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PublisherThe Serving Library2011
  This issue grew out of two physical incarnations of The Serving Library in 2011. The first took place from July 4–August 10 in the Walter Phillips Gallery of the Visual Arts department at The Banff Centre, Alberta, Canada. Here we set up a model of the library’s projected interior to house a six-week summer school titled From the Toolbox of a Serving Library. The school comprised daily morning seminars, supplemented by a few evening events. Each week was based on a specific component from a (Photoshop-proxy) digital software toolbox, in order to reconsider what a contemporary (Bauhaus-proxy) Foundation Course might ...

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PublisherThe Serving Library2012
  This issue doubles as a catalog-of-sorts to Ecstatic Alphabets/Heaps of Language, a group exhibition curated by Laura Hoptman at The Museum of Modern Art, New York, from May 6 to August 27, 2012. It is a *pseudo*-catalog in the sense that, other than a section of images at the back, it bears no direct relation to the works in the exhibition. Instead, the bulletins extend in different directions from the same title, and could be collectively summarized as preoccupied with the more social aspects of Typography. In this way we hope to throw some *glancing* light on the exhibition. For ...

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PublisherThe Serving Library2012
This Issue was produced under the auspices of the research program Dexter Bang Sinister at Kunsthal Charlottenborg, Copenhagen, January 21 – October 28, 2012, curated by Rhea Dall. The program, devised by Angie Keefer, David Reinfurt and Stuart Bailey together with writer-critic-curator Lars Bang Larsen, was based on Lars’s just-completed PhD dissertation at the University of Copenhagen, A History of Irritated Material: Psychedelic Concepts in Neo-Avantgarde Art. In practice, a large part of the so-called research played out in the form of an exhibition set up to explore the notion of *black & white psychedelia*— halfway closing the doors of ...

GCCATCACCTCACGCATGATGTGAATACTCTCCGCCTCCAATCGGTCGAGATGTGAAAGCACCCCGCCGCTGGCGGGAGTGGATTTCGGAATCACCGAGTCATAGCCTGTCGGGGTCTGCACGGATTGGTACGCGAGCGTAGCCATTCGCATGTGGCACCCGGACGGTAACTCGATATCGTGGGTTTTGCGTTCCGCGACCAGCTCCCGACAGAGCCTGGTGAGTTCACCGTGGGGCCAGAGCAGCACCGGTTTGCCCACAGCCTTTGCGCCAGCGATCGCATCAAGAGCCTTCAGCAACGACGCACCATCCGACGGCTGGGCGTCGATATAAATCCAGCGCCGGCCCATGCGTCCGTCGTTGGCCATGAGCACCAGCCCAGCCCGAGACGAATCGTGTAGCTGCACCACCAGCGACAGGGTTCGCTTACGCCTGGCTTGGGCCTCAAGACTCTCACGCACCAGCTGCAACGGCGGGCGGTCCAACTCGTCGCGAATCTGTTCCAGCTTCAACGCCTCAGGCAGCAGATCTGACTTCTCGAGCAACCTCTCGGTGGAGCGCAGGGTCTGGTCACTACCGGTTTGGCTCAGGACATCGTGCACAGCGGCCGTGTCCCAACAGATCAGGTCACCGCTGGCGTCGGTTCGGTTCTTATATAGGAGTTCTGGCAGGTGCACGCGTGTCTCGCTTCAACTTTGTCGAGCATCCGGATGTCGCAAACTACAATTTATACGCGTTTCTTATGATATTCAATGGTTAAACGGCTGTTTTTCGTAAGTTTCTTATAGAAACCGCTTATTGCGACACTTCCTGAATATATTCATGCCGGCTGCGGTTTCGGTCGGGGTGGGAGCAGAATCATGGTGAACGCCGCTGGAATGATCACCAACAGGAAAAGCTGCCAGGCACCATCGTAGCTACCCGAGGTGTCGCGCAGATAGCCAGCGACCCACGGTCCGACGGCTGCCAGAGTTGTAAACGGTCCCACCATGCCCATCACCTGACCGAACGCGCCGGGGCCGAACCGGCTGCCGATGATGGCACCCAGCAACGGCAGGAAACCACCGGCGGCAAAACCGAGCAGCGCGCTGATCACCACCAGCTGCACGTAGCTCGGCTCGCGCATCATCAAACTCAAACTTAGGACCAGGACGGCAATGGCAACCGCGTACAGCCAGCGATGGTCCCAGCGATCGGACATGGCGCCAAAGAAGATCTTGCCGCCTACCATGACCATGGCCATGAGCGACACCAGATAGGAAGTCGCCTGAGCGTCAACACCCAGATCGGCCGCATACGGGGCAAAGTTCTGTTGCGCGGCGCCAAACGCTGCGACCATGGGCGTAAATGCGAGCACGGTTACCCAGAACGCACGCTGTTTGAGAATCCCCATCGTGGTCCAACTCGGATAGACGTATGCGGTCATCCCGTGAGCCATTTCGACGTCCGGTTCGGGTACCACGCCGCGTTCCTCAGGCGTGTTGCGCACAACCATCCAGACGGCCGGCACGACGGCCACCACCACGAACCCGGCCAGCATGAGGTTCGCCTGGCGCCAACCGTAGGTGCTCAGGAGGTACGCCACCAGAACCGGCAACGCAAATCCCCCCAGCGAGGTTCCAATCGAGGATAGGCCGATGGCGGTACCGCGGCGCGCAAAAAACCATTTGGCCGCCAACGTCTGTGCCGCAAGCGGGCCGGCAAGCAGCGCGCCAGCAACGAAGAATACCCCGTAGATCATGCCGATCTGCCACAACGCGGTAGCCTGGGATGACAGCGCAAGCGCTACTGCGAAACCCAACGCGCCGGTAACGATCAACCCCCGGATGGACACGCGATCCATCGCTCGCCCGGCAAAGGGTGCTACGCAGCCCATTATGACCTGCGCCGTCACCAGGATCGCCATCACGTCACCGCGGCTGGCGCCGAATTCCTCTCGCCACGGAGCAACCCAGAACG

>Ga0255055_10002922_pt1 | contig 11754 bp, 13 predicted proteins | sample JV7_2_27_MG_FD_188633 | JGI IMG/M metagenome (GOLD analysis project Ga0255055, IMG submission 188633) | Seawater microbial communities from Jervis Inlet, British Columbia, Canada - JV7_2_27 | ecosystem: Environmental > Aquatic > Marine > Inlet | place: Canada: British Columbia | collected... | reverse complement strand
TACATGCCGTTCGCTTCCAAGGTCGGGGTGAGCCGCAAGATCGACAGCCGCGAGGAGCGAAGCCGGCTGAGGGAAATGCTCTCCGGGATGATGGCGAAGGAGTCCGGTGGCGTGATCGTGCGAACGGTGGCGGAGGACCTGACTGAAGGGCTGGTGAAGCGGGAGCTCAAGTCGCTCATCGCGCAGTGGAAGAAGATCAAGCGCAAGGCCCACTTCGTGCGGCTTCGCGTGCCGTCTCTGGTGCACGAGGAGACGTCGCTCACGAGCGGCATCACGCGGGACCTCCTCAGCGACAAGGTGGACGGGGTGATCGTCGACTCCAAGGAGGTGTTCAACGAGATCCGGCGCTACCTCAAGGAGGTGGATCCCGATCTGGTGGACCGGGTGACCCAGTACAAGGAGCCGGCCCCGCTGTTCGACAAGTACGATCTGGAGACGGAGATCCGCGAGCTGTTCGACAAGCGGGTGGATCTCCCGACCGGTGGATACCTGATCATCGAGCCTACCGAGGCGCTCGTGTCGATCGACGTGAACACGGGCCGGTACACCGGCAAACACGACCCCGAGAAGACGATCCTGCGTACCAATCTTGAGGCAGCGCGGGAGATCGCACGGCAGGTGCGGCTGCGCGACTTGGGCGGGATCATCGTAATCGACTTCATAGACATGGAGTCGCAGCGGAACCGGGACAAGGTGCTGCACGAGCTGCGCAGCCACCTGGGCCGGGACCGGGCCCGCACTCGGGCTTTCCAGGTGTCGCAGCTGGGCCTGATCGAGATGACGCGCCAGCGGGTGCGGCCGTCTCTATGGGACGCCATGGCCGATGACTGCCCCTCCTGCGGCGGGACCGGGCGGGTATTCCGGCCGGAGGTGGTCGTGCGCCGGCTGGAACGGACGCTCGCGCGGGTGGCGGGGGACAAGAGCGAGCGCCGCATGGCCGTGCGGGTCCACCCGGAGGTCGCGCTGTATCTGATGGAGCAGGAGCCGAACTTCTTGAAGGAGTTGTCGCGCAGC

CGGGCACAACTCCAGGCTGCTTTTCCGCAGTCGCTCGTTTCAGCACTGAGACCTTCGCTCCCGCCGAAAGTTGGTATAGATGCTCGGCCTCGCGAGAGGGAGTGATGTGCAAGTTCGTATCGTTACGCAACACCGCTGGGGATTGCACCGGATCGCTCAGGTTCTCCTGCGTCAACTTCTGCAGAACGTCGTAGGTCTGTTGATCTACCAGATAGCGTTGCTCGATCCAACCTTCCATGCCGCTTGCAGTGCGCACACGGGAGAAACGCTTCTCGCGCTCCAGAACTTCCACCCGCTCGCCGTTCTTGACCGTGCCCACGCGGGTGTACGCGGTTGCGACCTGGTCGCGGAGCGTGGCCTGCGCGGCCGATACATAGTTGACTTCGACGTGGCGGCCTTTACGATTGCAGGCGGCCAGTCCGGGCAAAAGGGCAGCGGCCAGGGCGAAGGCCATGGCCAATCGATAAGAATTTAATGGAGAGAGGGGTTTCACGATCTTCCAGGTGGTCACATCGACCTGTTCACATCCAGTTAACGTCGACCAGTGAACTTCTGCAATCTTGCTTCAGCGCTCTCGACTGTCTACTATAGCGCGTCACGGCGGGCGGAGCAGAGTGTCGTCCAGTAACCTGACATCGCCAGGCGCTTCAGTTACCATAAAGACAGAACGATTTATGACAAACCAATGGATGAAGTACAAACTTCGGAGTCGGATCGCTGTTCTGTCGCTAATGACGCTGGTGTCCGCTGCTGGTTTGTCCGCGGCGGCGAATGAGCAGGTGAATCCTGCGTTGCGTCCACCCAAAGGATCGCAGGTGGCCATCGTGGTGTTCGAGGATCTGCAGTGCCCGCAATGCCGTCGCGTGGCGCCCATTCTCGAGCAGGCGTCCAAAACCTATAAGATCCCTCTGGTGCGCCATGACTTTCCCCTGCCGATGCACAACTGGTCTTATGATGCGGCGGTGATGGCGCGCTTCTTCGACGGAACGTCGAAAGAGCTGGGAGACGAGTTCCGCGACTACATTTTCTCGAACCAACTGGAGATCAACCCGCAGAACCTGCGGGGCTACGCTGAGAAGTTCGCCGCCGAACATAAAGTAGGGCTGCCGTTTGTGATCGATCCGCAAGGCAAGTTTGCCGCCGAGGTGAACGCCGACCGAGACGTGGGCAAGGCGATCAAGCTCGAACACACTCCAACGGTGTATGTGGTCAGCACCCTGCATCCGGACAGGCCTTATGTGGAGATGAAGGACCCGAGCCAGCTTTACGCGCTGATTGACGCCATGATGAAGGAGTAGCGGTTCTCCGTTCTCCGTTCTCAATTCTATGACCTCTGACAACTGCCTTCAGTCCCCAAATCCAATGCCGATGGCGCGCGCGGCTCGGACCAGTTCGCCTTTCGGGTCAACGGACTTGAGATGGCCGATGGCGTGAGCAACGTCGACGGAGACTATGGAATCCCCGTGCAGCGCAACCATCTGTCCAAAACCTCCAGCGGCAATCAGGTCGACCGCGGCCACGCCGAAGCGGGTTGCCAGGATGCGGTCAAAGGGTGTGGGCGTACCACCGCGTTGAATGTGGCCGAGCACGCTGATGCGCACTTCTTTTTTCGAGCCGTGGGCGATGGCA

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PublisherThe Serving Library2013
This issue was produced as part of The End(s) of the Library, a series of exhibitions at the Goethe-Institut New York Library organized by Jenny Jaskey from October 30, 2012 to June 21, 2013; hence the German theme. The Serving Library was resident for three months at the end of The End(s), from April Fools’ Day on, in the form of a hang of objects from our collection of source material. if all went according to plan, the end of the library show was marked by the launch of this issue. *Wie ein Pfeil lief ich einfach durch.* With many thanks to ...

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PublisherThe Serving Library2013
This issue poses as a retroactive non-catalog for the group exhibition White Petals Surround Your Yellow Heart at the Institute for Contemporary Art at the University of Pennsylvania curated by Anthony Elms. As such, its nominal theme is Fashion. Bulletins from the edges of that world are from Angie Keefer, Robin Kinross, Joke Robaard, Brian Eno, Nick Relph, Eli Diner, Chris Fite-Wassilak, Stuart Bailey, Sarah Demeuse, Adloph Loos, Kuki Shûzô, Sanya Kantarovsky, and Perri MacKenzie.   AXIS THINKING Brian Eno A LIST OF INCORRECT THINGS Nick Relph A RUNNING COMPOSITION Perri MacKenzie BUTTONED-DOWN Robin Kinross DRY CLEAN ONLY Chris Fite-Wassilik HARDY PERENNIALS Stuart Bailey REGARDING ECONOMY Adolf ...